CARPHA Observes World No Tobacco Day
Port of Spain, Trinidad and Tobago, June 5, 2023 – Tobacco use remains a major public health concern in the Caribbean Region. There is no safe level of exposure to tobacco smoke. The use of tobacco products in any form harms nearly every organ of the body, irrespective of whether it is smoked, smokeless, or electronic. Of all the forms of tobacco use, most common in the Caribbean region is cigarette smoking. Cigarette smoking is the number one risk factor for lung cancer. Using other tobacco products such as cigars or pipes also increases the risk for this disease.
Second-hand smoke exposure causes stroke, lung cancer, and coronary heart disease in adults; and acute respiratory infections and severe asthma in children. It is a preventable risk factor for noncommunicable diseases (NCDs), which are the leading cause of death, disease and disability among Caribbean people.
This year, World No Tobacco Day focuses on Grow Food, Not Tobacco. This campaign advocates for ending tobacco cultivation and switching to more sustainable crops that improve food security and nutrition. The campaign observed annually on 31 May, also informs the public on the dangers of direct use, and exposure to tobacco.
In the Caribbean Region, non-communicable diseases (NCDs) are the leading cause of death and disability – 76.8% of the total deaths (non-Latin Caribbean, excluding Haiti) were due to NCDs in 2016. Cardiovascular diseases 30.8% and cancer 17.2% are the leading causes of death due to NCD, both linked to tobacco use. Many of these persons die in the prime of their lives before the age of 70 years old. The prevalence of smokers for overall tobacco products ranged from 57.2% prevalence (95%CI 48.4 to 65.4%) to 16.2% (95%CI 11.2 to 23.0%). According to the Report on Tobacco Control in the Region of the Americas (2018) Caribbean countries have the highest levels of tobacco experimentation before the age of 10.
Dr. Joy St. John, Executive Director at the Caribbean Public Health Agency (CARPHA) “Smokeless does not mean harmless. Nicotine in e-cigarettes is a highly addictive drug and can damage children’s developing brains. Children and adolescents who use e-cigarettes at least double their chance of smoking cigarettes later in life. Preventing tobacco product use among youth is therefore critical. It is important that we educate children and adolescents about the harms of nicotine and tobacco product use. We must work to prevent future generations from seeing such products as “normal”.”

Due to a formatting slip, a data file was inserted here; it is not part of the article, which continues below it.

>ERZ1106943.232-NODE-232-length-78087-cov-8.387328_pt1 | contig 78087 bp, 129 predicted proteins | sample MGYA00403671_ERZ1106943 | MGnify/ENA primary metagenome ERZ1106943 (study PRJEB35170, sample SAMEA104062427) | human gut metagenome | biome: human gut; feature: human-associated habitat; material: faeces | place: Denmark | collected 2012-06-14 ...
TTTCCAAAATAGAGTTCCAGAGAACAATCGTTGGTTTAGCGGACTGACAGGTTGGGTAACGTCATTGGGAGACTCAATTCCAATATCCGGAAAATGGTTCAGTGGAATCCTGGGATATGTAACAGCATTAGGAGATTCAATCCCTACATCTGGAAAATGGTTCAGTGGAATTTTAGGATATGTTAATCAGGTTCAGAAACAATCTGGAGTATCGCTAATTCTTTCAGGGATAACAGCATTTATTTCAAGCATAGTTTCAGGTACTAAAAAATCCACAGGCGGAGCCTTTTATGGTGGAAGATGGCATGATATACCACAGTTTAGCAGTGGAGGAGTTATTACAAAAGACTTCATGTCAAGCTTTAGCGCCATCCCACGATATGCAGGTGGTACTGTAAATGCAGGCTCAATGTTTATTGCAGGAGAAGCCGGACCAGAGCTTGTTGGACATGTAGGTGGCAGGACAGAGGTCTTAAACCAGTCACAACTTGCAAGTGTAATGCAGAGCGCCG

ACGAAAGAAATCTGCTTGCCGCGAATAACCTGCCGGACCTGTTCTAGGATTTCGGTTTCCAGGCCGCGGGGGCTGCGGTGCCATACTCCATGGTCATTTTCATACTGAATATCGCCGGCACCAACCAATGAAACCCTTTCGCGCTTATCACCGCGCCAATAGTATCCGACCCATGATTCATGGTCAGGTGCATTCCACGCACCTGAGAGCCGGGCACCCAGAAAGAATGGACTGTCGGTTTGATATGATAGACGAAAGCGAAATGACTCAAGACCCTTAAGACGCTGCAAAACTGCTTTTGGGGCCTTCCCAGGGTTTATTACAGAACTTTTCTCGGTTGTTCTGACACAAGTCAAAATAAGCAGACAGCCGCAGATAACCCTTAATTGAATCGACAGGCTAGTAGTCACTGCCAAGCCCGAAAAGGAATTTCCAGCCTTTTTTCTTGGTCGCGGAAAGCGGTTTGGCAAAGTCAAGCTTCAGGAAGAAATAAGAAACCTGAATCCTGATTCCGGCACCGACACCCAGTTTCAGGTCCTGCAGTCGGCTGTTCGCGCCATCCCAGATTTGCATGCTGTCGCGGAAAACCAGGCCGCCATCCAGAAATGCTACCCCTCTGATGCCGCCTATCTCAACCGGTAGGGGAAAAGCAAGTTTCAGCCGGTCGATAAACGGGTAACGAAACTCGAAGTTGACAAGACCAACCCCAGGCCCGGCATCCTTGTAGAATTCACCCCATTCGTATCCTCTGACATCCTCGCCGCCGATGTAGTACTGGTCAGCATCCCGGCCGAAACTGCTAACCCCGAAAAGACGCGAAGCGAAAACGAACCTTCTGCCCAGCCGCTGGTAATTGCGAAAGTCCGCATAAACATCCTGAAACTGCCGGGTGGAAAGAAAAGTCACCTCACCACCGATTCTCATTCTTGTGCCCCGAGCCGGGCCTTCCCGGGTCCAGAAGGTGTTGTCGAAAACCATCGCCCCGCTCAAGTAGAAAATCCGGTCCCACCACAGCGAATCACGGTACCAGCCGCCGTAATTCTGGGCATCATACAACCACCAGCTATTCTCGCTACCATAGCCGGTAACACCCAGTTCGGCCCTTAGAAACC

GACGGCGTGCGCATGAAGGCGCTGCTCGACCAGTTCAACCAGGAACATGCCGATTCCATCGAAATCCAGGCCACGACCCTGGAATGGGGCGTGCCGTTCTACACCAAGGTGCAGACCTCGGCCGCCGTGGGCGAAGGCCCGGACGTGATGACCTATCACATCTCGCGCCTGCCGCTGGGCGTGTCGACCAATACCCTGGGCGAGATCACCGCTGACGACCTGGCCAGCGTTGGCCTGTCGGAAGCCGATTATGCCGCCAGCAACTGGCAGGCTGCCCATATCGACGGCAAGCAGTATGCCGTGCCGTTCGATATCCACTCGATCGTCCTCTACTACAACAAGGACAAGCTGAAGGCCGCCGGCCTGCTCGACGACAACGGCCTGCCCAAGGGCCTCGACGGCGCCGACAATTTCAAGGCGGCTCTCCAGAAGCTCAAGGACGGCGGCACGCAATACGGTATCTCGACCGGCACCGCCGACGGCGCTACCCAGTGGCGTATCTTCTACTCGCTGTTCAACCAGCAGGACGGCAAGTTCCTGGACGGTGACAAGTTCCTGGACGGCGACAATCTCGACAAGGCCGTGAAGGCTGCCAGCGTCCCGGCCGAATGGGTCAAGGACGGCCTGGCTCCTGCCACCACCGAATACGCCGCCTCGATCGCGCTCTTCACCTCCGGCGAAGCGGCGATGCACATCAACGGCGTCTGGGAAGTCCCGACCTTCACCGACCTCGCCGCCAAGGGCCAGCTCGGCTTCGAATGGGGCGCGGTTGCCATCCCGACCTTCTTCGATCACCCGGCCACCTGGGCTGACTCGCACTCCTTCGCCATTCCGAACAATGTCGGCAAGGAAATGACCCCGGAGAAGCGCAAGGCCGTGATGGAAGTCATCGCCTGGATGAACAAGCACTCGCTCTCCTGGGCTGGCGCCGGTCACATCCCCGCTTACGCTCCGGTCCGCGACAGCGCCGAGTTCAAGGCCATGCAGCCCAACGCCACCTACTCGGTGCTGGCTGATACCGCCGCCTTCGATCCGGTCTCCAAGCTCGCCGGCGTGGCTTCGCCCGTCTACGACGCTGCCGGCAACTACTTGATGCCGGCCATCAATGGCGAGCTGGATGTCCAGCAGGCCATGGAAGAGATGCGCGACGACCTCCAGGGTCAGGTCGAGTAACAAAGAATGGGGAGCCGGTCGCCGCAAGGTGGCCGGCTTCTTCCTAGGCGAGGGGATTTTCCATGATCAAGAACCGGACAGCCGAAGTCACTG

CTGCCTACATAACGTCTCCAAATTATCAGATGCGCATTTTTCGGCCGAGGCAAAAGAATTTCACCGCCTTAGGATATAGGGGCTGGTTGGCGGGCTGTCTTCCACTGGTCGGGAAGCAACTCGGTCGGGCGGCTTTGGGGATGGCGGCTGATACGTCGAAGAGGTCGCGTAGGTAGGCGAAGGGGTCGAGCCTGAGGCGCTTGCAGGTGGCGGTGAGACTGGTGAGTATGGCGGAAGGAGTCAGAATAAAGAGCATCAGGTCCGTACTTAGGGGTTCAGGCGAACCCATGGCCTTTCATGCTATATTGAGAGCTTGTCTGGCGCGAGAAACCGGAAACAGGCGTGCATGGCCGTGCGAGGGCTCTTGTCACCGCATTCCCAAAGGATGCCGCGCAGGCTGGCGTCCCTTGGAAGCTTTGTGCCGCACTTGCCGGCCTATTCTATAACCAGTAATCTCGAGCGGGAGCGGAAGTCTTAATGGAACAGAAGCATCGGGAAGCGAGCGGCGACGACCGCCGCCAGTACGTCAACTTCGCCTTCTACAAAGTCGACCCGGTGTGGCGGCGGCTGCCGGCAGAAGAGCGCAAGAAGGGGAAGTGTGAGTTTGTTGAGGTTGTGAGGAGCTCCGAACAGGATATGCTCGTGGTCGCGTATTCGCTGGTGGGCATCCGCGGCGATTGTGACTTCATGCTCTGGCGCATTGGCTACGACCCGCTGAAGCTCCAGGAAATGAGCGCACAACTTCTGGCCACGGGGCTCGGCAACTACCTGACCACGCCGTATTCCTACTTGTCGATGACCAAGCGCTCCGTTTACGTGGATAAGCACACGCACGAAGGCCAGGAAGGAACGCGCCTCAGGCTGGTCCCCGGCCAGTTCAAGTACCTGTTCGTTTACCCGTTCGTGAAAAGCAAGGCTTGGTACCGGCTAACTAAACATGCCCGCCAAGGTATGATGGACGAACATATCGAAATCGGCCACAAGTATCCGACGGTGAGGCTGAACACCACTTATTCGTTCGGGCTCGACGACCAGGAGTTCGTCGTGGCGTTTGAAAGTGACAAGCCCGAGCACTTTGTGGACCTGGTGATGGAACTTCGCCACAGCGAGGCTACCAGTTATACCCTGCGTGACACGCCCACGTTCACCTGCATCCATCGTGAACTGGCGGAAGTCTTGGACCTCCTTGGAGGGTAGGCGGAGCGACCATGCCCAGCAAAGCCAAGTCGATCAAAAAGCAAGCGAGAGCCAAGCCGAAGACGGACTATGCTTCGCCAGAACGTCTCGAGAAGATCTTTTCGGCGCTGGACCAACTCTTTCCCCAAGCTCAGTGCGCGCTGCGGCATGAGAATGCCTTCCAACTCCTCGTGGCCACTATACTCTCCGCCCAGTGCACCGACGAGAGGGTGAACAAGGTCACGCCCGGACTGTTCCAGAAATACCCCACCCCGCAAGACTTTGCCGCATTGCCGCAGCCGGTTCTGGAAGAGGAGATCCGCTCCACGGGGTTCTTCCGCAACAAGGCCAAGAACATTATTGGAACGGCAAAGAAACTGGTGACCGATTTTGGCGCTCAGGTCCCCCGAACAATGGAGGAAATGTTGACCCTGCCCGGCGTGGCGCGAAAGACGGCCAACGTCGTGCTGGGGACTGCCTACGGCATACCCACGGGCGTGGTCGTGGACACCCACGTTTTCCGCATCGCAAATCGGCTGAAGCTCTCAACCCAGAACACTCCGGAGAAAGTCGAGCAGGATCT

In 2008, the Caribbean Community (CARICOM) endorsed the recommendation to ban smoking in public spaces. Later, in 2012, CARICOM regulated a standard for labelling retail packages of tobacco products with health warnings. Caribbean civil society organisations (CSOs), working in collaboration with local governments and international partners, have led the charge in fighting for significant gains in tobacco control in the Caribbean region.
Dr Heather Armstrong, Head, Chronic Disease and Injury: “At CARPHA, we believe that reducing the harm caused by tobacco use requires a collective approach, where government, civil society, and the individual play a critical role. CARPHA promotes the prevention of tobacco use in all forms and commitment to the WHO FCTC. The focus on tobacco control deals with the youth of the Region. Children and adolescents who use e-cigarettes at least double their chance of smoking cigarettes later in life.”
The Chronic Diseases and Injury Department of CARPHA provides leadership, strategic direction, coordinates and implements technical cooperation activities directed towards the prevention and control of NCDs in CARPHA Member States. CARPHA’s message for prevention of tobacco product use has spread across its Member States.
In 2018, CARPHA in partnership with the University of the West Indies (UWI), Global Health Diplomacy Program at the University of Toronto, the Pan American Health Organization (PAHO), and the Healthy Caribbean Coalition evaluated the Port of Spain Declaration to learn which mandates helped to prevent and control NCDs. Taxation, smoke-free public places mandate, and mandatory labelling of tobacco products are some of the leading policies making the biggest impact on reduction of tobacco use in the Caribbean regions.
CARPHA urges Member States to work together to prevent and reduce the use of all forms of tobacco products, and scale-up efforts to implement their commitments under the WHO Framework Convention on Tobacco Control (FCTC). By doing so, the negative impact of smoking and its consequences on the health of our people, especially the younger generation, and the tremendous burden on the economies of the countries in our Region, will greatly be reduced.